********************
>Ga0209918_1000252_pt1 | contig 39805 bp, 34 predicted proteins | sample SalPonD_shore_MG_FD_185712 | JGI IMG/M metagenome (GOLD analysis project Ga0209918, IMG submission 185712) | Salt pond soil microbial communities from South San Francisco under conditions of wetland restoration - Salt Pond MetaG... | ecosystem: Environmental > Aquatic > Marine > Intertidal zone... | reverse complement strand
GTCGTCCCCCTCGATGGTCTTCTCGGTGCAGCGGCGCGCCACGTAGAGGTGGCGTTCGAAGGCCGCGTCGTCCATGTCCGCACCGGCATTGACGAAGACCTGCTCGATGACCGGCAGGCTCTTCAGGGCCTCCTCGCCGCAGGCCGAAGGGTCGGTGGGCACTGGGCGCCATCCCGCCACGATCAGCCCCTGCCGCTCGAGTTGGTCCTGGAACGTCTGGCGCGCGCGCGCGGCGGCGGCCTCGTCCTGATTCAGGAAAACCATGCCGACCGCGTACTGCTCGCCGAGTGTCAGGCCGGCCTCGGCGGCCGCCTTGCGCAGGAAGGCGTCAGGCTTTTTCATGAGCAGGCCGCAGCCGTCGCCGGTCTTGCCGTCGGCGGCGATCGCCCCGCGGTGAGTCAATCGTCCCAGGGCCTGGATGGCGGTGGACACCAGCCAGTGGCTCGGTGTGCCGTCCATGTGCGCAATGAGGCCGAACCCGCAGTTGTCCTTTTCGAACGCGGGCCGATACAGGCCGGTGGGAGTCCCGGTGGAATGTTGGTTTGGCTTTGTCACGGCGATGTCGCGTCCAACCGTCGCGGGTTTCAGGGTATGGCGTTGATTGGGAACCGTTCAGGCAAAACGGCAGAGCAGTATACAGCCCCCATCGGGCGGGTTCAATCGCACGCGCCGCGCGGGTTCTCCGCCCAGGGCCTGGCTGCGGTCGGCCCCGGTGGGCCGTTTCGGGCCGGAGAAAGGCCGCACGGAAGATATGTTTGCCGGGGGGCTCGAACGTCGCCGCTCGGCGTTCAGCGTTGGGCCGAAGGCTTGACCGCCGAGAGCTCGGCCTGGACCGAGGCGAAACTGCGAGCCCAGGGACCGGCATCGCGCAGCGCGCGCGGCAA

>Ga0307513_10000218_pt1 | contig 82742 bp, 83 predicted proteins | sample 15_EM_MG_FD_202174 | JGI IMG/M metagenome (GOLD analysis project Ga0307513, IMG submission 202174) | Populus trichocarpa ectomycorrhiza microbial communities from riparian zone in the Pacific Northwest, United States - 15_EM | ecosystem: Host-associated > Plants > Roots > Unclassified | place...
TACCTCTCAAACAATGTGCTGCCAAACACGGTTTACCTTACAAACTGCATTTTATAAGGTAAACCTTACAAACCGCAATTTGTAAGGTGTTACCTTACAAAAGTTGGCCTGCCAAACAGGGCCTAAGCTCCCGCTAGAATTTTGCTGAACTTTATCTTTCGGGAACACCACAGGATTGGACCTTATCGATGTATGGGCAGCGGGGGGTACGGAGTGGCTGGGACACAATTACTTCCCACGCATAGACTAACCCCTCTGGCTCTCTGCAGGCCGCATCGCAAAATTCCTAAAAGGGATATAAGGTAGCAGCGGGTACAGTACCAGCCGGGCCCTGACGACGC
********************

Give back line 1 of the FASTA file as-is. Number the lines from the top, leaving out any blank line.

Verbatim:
>Ga0209918_1000252_pt1 | contig 39805 bp, 34 predicted proteins | sample SalPonD_shore_MG_FD_185712 | JGI IMG/M metagenome (GOLD analysis project Ga0209918, IMG submission 185712) | Salt pond soil microbial communities from South San Francisco under conditions of wetland restoration - Salt Pond MetaG... | ecosystem: Environmental > Aquatic > Marine > Intertidal zone... | reverse complement strand